Spring 1944, the south coast of England. The Fifth Battalion, Wessex Regiment wait patiently and nervously for the order to embark. There is boredom and fear, comedy and pathos as the men – all drawn from different walks of life – await the order to move. From The City, From The Plough is a vivid and moving account of the fate of these men as they set off for Normandy and advance into France. The novel is not about the actual fighting alone; the larger part of it paints a picture of what happens in between battles and before: the training, the discipline, the boredom; about how the military machine uproots individuals, throws them together in new environments and forces them to establish new personal relationships.

The novel contains many living character sketches of seemingly quiet and timid individuals who grow in stature in the face … More

London ‘is an archipelago of life’, declares Alexander Baron in the opening pages of this novel. ‘The millions of Londoners are really broken up into tens of thousands of little clusters of life. Each is gathered round some centre, perhaps a street … Within each of these little hives people live for each other as well as for themselves, and life generates a comfortable warmth.’ Rosie Hogarth is about one such little hive in the years immediately after the Second World War. Lamb Street is a respectable, inward looking working class enclave in south Islington, close to the Angel and to Chapel Market. The novel stands out for its profound sense of place. But alongside the warmth of community is the chill of exclusion..

The ‘man or woman who tries to settle in London without gaining admission to one of these communities’, Baron writes … More

With Hope, Farewell was Alexander Baron’s first novel to explore Jewish working class life in fiction, and predated his The Lowlife, being published first in 1952. Mark Strong endures petty anti-Semitism but achieves his wartime ambition to become a fighter pilot. After the war, blighted by injury and a desolation brought on by conflict, Mark and his wife, Ruth, seek to set up home in Hackney. ‘The bombing of the East End during the war had sent thousands of homeless Jews outwards in wave after wave,’ Baron asserts in this novel. ‘They had penetrated to every corner of Hackney.’ They face organised anti-Semitism, and the climax of the novel comes amid a rally in Dalston by British Nazis, still not cowed by their co-thinkers’ war defeat.

Alexander Baron was born Joseph Alexander Bernstein in 1917 to Jewish parents. His first novel, From the City, From the … More

The novelist Alexander Baron (1917-1999) was born into a working class Jewish home in Hackney, joined the Communist Party as a young man, saw the thick of battle in Sicily and Normandy, and became one of the most admired writers of post-war Britain. His first novel, From the City, From the Plough (1948), was acclaimed as the definitive novel of the Second World War, the first of a trilogy including There’s No Home (1950) and The Human Kind (1953). This was followed by a string of novels about working class life in post-war London, including The Lowlife (1963) a cult novel for many other writers ever since. In recent years his reputation has flourished with many of his fifteen novels back in print. This is the first detailed study of the man and his work.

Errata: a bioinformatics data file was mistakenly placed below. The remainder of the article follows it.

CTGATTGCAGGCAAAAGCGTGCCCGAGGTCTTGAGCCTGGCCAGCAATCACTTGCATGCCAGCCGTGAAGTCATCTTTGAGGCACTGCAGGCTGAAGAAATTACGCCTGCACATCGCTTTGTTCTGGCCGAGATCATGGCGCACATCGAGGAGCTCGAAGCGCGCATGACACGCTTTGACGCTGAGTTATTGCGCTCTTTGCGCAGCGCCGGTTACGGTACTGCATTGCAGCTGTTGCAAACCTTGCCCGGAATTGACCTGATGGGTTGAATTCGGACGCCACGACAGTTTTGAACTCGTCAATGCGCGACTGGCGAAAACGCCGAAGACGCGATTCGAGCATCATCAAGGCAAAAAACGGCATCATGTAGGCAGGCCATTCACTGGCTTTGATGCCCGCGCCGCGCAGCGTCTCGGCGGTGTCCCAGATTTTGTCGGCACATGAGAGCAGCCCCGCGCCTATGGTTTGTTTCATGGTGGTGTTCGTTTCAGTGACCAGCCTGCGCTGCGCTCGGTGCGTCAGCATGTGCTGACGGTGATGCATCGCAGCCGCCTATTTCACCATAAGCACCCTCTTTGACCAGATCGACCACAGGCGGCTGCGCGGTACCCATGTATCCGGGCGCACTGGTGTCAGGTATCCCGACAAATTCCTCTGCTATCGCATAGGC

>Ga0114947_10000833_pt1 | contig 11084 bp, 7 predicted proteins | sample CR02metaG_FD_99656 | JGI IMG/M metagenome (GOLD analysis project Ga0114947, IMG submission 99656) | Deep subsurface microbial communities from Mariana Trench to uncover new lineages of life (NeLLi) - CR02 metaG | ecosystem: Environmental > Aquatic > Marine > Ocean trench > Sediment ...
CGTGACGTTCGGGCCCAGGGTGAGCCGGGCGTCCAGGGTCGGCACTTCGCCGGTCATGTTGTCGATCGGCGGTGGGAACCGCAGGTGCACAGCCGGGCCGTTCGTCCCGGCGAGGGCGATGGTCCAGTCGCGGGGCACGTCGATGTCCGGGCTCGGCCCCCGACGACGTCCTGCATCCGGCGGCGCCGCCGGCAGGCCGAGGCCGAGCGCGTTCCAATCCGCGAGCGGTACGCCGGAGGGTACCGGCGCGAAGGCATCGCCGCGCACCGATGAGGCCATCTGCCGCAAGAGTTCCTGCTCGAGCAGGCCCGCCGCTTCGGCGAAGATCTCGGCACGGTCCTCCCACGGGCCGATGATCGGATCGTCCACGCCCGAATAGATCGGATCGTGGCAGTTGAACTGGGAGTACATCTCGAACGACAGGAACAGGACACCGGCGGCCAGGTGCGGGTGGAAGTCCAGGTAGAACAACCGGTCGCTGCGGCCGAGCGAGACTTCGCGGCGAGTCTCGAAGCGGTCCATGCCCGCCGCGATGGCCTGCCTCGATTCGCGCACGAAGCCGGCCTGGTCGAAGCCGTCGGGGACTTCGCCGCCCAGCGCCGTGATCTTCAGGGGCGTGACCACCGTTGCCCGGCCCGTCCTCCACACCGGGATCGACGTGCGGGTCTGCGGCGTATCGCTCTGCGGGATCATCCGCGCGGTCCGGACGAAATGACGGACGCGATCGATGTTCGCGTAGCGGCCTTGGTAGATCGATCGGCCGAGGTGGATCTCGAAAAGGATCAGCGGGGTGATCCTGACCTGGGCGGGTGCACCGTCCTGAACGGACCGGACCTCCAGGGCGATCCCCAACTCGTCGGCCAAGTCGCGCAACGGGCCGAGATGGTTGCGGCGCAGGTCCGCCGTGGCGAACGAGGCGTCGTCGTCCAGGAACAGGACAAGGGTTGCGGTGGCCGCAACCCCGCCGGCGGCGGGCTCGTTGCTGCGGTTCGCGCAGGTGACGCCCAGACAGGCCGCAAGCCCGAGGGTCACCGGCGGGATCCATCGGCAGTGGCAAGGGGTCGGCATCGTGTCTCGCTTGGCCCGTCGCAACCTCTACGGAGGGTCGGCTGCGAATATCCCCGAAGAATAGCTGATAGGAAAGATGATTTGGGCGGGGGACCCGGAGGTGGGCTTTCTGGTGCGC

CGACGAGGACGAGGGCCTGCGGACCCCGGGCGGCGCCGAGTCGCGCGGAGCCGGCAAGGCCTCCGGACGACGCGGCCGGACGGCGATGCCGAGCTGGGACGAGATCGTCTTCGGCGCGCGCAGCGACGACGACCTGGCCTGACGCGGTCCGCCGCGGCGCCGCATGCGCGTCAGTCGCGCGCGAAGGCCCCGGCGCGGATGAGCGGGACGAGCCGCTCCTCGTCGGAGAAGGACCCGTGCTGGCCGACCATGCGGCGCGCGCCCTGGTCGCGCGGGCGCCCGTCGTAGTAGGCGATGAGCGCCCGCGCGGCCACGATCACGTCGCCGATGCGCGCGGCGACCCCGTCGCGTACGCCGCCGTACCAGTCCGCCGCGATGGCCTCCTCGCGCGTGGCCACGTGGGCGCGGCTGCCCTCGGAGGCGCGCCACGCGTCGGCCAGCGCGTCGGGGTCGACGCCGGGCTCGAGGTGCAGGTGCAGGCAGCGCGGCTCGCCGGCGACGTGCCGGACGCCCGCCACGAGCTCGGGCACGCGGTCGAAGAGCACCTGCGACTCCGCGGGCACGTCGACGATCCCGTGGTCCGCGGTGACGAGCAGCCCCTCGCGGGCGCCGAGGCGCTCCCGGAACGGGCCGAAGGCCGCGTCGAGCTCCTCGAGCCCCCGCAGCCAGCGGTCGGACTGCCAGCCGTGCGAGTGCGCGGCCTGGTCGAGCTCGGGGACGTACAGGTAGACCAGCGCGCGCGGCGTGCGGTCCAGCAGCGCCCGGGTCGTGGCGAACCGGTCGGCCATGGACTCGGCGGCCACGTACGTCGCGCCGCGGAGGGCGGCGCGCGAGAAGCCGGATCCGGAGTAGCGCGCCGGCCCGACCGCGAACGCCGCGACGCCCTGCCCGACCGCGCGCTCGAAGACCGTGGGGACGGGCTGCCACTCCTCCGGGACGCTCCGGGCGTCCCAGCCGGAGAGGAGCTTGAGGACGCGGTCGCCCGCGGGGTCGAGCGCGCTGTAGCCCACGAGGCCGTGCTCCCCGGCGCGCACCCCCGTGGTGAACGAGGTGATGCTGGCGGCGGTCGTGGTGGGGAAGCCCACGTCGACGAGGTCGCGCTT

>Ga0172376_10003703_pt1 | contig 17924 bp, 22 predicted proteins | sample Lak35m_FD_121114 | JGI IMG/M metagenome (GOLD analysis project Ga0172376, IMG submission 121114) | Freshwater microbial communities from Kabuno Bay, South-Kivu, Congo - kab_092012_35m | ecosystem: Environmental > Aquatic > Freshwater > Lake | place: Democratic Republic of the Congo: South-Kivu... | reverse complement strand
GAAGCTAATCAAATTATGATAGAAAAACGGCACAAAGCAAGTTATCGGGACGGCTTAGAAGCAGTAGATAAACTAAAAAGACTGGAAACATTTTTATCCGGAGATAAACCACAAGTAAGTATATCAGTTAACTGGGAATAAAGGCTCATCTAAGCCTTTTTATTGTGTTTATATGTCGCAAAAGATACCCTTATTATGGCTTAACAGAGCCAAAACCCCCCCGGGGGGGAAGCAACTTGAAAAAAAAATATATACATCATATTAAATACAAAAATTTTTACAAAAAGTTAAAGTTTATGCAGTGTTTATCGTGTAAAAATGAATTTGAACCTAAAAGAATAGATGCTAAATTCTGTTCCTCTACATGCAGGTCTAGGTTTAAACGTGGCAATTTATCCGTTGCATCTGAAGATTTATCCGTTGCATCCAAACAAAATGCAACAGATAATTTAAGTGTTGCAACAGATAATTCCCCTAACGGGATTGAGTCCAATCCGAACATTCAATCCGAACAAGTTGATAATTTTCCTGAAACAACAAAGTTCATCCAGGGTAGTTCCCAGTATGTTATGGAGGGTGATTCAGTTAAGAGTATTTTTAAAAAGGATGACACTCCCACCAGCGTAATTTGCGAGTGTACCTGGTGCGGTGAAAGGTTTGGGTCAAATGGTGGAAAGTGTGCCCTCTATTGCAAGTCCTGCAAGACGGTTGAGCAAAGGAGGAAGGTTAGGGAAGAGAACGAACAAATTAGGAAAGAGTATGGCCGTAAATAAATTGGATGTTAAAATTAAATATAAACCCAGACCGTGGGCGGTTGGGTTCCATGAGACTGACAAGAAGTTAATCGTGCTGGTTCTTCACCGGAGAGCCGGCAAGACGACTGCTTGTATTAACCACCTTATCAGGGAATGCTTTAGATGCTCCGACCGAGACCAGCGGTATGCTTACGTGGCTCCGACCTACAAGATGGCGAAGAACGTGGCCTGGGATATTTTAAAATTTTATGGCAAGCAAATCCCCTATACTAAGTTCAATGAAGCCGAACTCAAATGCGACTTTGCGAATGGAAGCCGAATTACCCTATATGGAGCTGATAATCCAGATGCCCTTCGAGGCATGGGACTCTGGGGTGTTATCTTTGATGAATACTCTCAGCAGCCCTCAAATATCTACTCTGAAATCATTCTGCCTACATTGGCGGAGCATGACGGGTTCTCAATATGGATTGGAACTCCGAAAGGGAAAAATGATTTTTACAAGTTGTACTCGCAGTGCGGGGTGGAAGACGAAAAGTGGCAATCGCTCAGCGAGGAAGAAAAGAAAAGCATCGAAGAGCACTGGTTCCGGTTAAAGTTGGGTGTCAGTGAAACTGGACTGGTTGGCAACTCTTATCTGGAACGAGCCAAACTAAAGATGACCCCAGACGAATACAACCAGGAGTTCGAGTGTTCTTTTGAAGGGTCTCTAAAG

Susie Thomas has taught Baron’s novels for many years and is the reviews editor for The Literary London Journal. Andrew … More

London is a city of ruins and rubble: in fighting against a police state Britain has become almost a police state itself. Rationing is still in place, the black market is thriving, medical shortages have resulted in antibiotics being watered down. Though Britain was possessed of great decency there was a limit to what it might be expected to bear after suffering six years of war. The barbarities of war had changed peoples’ attitudes; nobody thought of foreigners in terms of human beings.

Lulled by a series of swift and sure dissolves, in an apparently orthodox romance of Irish immigrant life in post-war … More

The Kindness of Women continues the story of Jim, the young boy whose experiences in Japanese-occupied Shanghai were described in Empire of the Sun. It follows his return to post-war England, setting his childhood in the context of a lifetime. Jim tries, and fails, to find stability as a medical student at Cambridge, then as a trainee RAF pilot in Canada.

Having finally settled into happy family life, his world is ripped apart by domestic tragedy. He plunges into the maelstrom … More

OTD in 1945, there was an unexpected landslide victory for the Labour Party. The result of the election came as a major shock to the Tories given the heroic status of Churchill, but reflected the voters’ belief that the Labour Party were better able to rebuild the country following the war than the Tories.

For over a hundred years, the British Labour Party has been a bastion for working class organisation and struggle. However, … More